The weather had been forecast to be good for several days, but as so often happened, the forecast was a bust. Throughout the night of Feb. 19-20, weather reconnaissance planes reported ceilings over the UK of 8,000 feet with severe icing in the clouds. Because daylight was brief at that time of year at that latitude, the strike force would have to take off before dawn, climb through heavy icing, and form up in the dark. The go/no go decision was up to Gen. Carl "Tooey" Spaatz, commander of US Strategic Air Forces in Europe. Supported principally by his deputy for operations, Maj. Gen. Frederick L. Anderson, General Spaatz made the agonizing decision to launch 16 wings of Eighth Air Force bombers--more than 1,000 in all--against aircraft plants in Germany, escorted by 17 fighter groups.
As B-17s and B-24s taxied out for takeoff at bomber bases throughout the UK on that cold February morning, a few veteran crews had been called on to lead the way and form up under these hazardous conditions. The members of 2d Lt. Frederick Rawson's 44th Bomb Group crew, however, were not veterans. They were on their first mission, flying B-24 serial number 42-100373 and assigned to a target at Helmstedt, while a larger force would hit the Bf-109 factories at Leipzig. Rawson's new boys were tail-end Charlies in their formation, directed to bomb from 13,000 feet, then climb to 18,000 for their return to the UK.
All went better than some had expected until "bombs away," when things began to fall apart as clouds of flak surrounded the formation. One of the early bursts knocked out Rawson's right engine and did undetermined structural damage to the B-24. Rawson was not able to hold formation on the climb to higher altitude. The straggler came under attack by swarms of Luftwaffe fighters. A Bf-109 in the first wave set fire to the tail section, wounding the tailgunner, Sgt. Russell Wapensky. Successive attacks damaged the rudder controls, jammed the elevators, knocked out the intercom, and silenced some of the bomber's guns. One waist gunner, Sgt. Robert Shultz, was killed instantly; the other, Sgt. John Hoffman, was wounded, as were ball turret gunner Sgt. Julian Winfree and flight engineer SSgt. Richard McCoy.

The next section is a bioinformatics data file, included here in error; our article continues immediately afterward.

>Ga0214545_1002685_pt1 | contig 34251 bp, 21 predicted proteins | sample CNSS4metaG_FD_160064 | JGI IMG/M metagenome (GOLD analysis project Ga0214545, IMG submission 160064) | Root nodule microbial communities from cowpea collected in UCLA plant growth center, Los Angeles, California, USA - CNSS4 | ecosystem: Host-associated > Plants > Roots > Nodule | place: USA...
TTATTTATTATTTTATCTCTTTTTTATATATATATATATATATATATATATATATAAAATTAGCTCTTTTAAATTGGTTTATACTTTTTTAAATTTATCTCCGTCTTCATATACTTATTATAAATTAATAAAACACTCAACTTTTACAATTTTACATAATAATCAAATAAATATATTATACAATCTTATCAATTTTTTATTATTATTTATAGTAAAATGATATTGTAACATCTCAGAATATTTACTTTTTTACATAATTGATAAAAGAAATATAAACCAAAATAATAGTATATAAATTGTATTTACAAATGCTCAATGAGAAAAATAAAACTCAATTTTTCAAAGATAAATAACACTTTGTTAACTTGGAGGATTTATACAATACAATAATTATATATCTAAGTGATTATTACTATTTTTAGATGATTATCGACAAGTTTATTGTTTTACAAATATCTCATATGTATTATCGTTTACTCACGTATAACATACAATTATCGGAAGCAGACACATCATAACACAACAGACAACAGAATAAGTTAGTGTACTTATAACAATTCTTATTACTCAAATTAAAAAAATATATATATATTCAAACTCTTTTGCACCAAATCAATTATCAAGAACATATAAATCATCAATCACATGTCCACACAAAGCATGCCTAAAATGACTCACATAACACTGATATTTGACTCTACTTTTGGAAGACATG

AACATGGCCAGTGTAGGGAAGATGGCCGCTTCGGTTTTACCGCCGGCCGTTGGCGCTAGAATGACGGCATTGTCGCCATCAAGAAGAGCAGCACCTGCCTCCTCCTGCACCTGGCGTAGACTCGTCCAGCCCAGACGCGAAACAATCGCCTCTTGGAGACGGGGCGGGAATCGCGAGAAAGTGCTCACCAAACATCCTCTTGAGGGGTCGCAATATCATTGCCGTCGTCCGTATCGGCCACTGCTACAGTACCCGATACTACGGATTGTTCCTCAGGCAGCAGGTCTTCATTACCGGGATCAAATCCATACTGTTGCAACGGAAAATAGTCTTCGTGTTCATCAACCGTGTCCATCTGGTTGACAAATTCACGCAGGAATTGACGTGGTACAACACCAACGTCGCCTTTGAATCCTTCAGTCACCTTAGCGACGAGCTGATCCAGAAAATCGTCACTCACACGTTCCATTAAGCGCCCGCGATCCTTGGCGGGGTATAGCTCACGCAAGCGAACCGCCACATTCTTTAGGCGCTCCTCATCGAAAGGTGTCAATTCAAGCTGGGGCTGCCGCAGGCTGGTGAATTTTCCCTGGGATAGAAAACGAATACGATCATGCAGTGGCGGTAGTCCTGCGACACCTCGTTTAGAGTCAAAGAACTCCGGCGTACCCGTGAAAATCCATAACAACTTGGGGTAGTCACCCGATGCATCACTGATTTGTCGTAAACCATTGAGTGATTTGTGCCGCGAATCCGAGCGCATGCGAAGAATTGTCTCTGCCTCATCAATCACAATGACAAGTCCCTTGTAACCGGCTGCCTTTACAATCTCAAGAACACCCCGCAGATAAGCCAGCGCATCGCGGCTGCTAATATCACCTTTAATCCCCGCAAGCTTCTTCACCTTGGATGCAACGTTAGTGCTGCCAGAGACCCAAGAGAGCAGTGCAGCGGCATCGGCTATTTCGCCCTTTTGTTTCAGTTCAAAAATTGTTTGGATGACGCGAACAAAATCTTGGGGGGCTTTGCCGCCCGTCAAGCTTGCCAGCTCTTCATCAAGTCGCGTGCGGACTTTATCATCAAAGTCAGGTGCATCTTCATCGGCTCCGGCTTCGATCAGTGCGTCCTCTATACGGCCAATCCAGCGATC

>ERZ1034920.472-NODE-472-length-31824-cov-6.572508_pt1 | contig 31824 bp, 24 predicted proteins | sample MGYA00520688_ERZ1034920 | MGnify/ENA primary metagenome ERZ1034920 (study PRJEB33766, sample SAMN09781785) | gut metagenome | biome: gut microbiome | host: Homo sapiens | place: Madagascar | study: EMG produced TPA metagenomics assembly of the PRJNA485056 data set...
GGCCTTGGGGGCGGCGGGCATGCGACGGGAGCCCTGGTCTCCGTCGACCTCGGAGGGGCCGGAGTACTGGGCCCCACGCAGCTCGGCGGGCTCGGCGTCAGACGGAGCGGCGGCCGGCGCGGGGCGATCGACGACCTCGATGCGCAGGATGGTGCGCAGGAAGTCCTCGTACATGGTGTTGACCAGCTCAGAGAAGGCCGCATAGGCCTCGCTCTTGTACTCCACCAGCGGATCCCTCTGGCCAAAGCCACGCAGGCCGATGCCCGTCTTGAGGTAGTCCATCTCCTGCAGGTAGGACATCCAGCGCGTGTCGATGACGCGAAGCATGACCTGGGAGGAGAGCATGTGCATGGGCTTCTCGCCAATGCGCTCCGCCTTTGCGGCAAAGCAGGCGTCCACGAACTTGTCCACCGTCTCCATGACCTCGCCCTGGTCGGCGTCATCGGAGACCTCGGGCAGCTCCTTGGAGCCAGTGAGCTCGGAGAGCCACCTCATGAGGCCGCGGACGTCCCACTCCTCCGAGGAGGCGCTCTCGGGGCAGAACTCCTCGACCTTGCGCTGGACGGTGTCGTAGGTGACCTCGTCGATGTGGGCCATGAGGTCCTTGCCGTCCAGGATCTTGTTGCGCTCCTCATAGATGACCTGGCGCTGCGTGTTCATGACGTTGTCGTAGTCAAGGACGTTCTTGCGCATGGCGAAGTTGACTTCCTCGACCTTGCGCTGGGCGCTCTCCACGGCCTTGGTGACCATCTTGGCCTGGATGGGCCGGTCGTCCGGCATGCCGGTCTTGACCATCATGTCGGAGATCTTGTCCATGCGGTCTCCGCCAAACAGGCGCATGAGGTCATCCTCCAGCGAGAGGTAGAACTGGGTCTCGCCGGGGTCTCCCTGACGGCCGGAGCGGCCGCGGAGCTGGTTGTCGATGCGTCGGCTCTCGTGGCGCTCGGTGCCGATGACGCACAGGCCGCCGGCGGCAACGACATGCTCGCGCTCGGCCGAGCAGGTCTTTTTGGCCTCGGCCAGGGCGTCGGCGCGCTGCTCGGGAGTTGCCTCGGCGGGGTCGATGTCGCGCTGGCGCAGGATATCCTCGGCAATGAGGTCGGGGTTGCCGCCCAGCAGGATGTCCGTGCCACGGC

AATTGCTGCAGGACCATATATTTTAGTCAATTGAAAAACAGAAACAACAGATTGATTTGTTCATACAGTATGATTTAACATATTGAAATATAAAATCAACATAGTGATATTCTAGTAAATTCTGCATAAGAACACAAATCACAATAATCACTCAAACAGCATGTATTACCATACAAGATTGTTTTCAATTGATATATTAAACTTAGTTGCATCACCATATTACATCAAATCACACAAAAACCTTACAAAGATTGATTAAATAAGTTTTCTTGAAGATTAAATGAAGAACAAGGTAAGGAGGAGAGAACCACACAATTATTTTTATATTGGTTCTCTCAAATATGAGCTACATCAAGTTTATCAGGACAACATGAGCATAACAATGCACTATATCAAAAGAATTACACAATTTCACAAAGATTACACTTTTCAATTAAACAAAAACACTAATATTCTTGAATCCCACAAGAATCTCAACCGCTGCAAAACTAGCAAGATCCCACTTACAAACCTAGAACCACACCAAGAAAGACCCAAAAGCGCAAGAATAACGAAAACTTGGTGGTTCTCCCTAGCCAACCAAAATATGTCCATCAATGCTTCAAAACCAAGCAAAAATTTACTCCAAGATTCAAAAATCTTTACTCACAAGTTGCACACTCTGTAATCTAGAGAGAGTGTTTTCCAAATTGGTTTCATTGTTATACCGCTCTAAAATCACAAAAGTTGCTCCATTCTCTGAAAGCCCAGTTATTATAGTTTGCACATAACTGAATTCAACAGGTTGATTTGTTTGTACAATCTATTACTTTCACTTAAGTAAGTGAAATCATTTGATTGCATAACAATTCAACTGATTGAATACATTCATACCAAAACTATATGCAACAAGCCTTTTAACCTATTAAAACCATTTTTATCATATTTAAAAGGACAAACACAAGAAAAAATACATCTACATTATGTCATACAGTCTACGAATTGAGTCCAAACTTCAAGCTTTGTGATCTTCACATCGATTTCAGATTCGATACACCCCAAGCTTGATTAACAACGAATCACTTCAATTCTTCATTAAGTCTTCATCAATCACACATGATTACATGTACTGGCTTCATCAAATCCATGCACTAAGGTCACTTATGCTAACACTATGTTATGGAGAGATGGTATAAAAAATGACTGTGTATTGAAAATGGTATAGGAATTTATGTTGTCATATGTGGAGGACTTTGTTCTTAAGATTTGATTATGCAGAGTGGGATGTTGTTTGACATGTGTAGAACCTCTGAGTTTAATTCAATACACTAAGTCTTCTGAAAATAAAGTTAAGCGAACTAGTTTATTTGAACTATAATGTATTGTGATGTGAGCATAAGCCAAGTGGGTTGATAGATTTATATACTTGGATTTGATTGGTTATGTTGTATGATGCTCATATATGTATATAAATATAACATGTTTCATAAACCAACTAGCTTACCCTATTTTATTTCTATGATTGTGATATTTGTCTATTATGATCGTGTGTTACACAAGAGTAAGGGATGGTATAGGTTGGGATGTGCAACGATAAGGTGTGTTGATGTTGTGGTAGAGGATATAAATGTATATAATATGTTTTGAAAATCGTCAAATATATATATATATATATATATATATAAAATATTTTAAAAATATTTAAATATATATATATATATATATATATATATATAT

The burning B-24 was barely controllable. Lieutenant Rawson sent copilot 2d Lt. James Lewis to the rear of the aircraft to give a bail-out order. The wounded waist gunner, flight engineer, and ball turret gunner already had taken to their chutes. Navigator 2d Lt. William Johnston and bombardier 2d Lt. Bill Richardson went out the nose wheel door.
As Lieutenant Lewis prepared to jump, he saw that pilot Rawson, who was fighting to keep the B-24 under control until the crew could bail out, could not get out of his seat. The release of his flak jacket was jammed, and his parachute nowhere in sight. Lewis released Rawson from his seat, found the pilot's chute, and buckled it on him. Satisfied that Rawson could make it out of the shot-up plane, Lewis entered the bomb bay to be sure all crew members had left or were able to parachute out. There he saw Sergeant Wapensky, the wounded tailgunner, standing on the catwalk, his clothing smoldering and his chute riddled by 20-mm shells. There was no spare chute aboard.
Lieutenant Lewis would not leave the wounded man to die in the imminent flaming crash. He saw only one alternative. Lewis hoisted Wapensky onto his back and dove out of the bomb bay. The shock of the chute opening broke Wapensky's grip from around Lieutenant Lewis's neck, and the tailgunner fell to his death.
The men who had successfully bailed out landed in farm country and immediately were rounded up by armed German civilians. The body of navigator Johnston, whose chute did not open, lay nearby. Winfree and McCoy were taken to a hospital but did not survive their wounds. Rawson, Lewis, Richardson, Hoffman, and radio operator SSgt. Gerald Reader, were sent to Frankfurt for interrogation and remained POWs until the end of the war.
The five days of Big Week marked the most concentrated period of operations for Eighth Air Force up to that time. On its opening day, the Eighth mounted its first 1,000-plane raid. It flew 3,300 bomber sorties in those five days, accompanied by coordinated Fifteenth Air Force bombing attacks and nightly RAF Bomber Command strikes. It was a week marked by many heroic deeds, among them Lt. James Lewis's gallant attempt to save his tailgunner by sharing a chute with the wounded man.
By the end of Big Week, German aircraft production had declined, though only temporarily, by 50 percent. The achievement of Allied air superiority and eventual collapse of the Third Reich were in sight over a still-distant horizon.
Thanks to Will Lundy, 44th Bomb Group historian.
Published August 1995. For presentation on this web site, some Valor articles have been amended for accuracy.
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